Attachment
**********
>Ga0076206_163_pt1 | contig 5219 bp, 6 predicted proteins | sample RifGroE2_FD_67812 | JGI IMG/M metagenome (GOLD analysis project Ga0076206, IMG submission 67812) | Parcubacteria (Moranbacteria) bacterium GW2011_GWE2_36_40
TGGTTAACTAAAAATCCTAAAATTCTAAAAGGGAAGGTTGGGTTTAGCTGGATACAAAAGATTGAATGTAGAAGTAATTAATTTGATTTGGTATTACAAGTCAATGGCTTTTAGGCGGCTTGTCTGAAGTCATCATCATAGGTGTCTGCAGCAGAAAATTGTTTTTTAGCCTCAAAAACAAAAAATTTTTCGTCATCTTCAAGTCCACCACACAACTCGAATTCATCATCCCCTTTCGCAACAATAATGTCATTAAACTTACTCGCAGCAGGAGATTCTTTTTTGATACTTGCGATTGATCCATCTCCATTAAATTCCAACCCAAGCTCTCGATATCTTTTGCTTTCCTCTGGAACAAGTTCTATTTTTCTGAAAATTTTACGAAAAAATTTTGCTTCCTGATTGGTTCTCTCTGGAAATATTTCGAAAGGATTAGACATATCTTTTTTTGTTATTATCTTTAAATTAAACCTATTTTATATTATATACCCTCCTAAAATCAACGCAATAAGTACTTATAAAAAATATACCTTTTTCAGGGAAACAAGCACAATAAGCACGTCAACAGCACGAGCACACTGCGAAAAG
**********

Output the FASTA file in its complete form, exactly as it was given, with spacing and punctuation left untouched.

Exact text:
>Ga0076206_163_pt1 | contig 5219 bp, 6 predicted proteins | sample RifGroE2_FD_67812 | JGI IMG/M metagenome (GOLD analysis project Ga0076206, IMG submission 67812) | Parcubacteria (Moranbacteria) bacterium GW2011_GWE2_36_40
TGGTTAACTAAAAATCCTAAAATTCTAAAAGGGAAGGTTGGGTTTAGCTGGATACAAAAGATTGAATGTAGAAGTAATTAATTTGATTTGGTATTACAAGTCAATGGCTTTTAGGCGGCTTGTCTGAAGTCATCATCATAGGTGTCTGCAGCAGAAAATTGTTTTTTAGCCTCAAAAACAAAAAATTTTTCGTCATCTTCAAGTCCACCACACAACTCGAATTCATCATCCCCTTTCGCAACAATAATGTCATTAAACTTACTCGCAGCAGGAGATTCTTTTTTGATACTTGCGATTGATCCATCTCCATTAAATTCCAACCCAAGCTCTCGATATCTTTTGCTTTCCTCTGGAACAAGTTCTATTTTTCTGAAAATTTTACGAAAAAATTTTGCTTCCTGATTGGTTCTCTCTGGAAATATTTCGAAAGGATTAGACATATCTTTTTTTGTTATTATCTTTAAATTAAACCTATTTTATATTATATACCCTCCTAAAATCAACGCAATAAGTACTTATAAAAAATATACCTTTTTCAGGGAAACAAGCACAATAAGCACGTCAACAGCACGAGCACACTGCGAAAAG